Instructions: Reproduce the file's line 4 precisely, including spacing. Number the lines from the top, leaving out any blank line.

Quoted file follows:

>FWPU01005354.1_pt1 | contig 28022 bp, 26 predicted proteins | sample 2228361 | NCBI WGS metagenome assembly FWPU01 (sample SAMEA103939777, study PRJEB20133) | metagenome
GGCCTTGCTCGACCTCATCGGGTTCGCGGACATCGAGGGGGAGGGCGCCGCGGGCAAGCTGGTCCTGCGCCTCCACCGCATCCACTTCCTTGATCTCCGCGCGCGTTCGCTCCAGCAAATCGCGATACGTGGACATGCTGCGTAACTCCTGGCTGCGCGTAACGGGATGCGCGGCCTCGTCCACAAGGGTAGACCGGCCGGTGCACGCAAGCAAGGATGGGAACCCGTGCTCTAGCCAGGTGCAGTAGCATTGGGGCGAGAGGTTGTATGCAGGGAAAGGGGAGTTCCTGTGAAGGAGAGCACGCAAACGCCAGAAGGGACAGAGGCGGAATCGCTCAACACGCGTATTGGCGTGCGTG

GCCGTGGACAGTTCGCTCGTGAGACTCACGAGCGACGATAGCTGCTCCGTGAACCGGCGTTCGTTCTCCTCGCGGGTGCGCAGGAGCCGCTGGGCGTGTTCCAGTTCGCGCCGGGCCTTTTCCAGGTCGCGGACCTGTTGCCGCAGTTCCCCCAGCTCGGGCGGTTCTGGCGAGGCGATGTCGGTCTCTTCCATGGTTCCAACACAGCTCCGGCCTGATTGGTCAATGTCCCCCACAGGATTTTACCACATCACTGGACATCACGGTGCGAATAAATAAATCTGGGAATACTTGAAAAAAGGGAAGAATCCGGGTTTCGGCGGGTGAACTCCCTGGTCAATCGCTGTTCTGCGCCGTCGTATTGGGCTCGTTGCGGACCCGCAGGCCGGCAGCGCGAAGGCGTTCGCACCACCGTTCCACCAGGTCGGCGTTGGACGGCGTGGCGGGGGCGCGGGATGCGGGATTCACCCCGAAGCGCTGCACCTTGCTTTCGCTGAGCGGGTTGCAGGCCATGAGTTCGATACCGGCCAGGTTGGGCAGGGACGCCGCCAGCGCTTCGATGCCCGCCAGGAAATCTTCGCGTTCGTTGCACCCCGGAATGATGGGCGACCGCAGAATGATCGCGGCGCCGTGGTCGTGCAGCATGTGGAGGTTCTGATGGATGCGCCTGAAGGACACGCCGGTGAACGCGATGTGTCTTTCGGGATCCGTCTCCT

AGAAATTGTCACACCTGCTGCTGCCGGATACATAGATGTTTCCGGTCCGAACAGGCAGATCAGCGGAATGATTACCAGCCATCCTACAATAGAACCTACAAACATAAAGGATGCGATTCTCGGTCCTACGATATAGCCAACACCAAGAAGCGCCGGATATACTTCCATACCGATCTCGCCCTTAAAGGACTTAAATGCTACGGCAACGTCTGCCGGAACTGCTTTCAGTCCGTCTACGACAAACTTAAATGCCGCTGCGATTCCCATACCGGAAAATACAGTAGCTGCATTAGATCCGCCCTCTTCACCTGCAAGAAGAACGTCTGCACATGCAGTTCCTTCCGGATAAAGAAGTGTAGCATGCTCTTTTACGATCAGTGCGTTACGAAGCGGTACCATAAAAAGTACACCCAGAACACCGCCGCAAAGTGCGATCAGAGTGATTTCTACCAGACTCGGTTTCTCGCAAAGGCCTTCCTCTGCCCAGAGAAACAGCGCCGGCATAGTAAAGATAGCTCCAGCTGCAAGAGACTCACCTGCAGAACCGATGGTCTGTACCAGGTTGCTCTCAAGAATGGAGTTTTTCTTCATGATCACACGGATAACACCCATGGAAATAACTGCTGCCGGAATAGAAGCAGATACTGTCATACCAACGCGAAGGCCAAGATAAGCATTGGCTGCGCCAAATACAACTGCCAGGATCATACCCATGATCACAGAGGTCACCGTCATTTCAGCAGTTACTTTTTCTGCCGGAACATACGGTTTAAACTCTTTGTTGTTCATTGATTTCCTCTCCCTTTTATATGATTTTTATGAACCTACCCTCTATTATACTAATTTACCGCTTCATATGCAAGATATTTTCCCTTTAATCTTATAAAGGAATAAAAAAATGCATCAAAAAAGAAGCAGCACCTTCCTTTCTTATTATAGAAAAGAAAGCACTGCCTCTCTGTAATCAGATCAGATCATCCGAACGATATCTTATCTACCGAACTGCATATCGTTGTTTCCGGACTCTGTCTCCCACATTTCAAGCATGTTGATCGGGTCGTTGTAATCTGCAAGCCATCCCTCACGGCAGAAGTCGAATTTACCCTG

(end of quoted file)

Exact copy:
AGAAATTGTCACACCTGCTGCTGCCGGATACATAGATGTTTCCGGTCCGAACAGGCAGATCAGCGGAATGATTACCAGCCATCCTACAATAGAACCTACAAACATAAAGGATGCGATTCTCGGTCCTACGATATAGCCAACACCAAGAAGCGCCGGATATACTTCCATACCGATCTCGCCCTTAAAGGACTTAAATGCTACGGCAACGTCTGCCGGAACTGCTTTCAGTCCGTCTACGACAAACTTAAATGCCGCTGCGATTCCCATACCGGAAAATACAGTAGCTGCATTAGATCCGCCCTCTTCACCTGCAAGAAGAACGTCTGCACATGCAGTTCCTTCCGGATAAAGAAGTGTAGCATGCTCTTTTACGATCAGTGCGTTACGAAGCGGTACCATAAAAAGTACACCCAGAACACCGCCGCAAAGTGCGATCAGAGTGATTTCTACCAGACTCGGTTTCTCGCAAAGGCCTTCCTCTGCCCAGAGAAACAGCGCCGGCATAGTAAAGATAGCTCCAGCTGCAAGAGACTCACCTGCAGAACCGATGGTCTGTACCAGGTTGCTCTCAAGAATGGAGTTTTTCTTCATGATCACACGGATAACACCCATGGAAATAACTGCTGCCGGAATAGAAGCAGATACTGTCATACCAACGCGAAGGCCAAGATAAGCATTGGCTGCGCCAAATACAACTGCCAGGATCATACCCATGATCACAGAGGTCACCGTCATTTCAGCAGTTACTTTTTCTGCCGGAACATACGGTTTAAACTCTTTGTTGTTCATTGATTTCCTCTCCCTTTTATATGATTTTTATGAACCTACCCTCTATTATACTAATTTACCGCTTCATATGCAAGATATTTTCCCTTTAATCTTATAAAGGAATAAAAAAATGCATCAAAAAAGAAGCAGCACCTTCCTTTCTTATTATAGAAAAGAAAGCACTGCCTCTCTGTAATCAGATCAGATCATCCGAACGATATCTTATCTACCGAACTGCATATCGTTGTTTCCGGACTCTGTCTCCCACATTTCAAGCATGTTGATCGGGTCGTTGTAATCTGCAAGCCATCCCTCACGGCAGAAGTCGAATTTACCCTG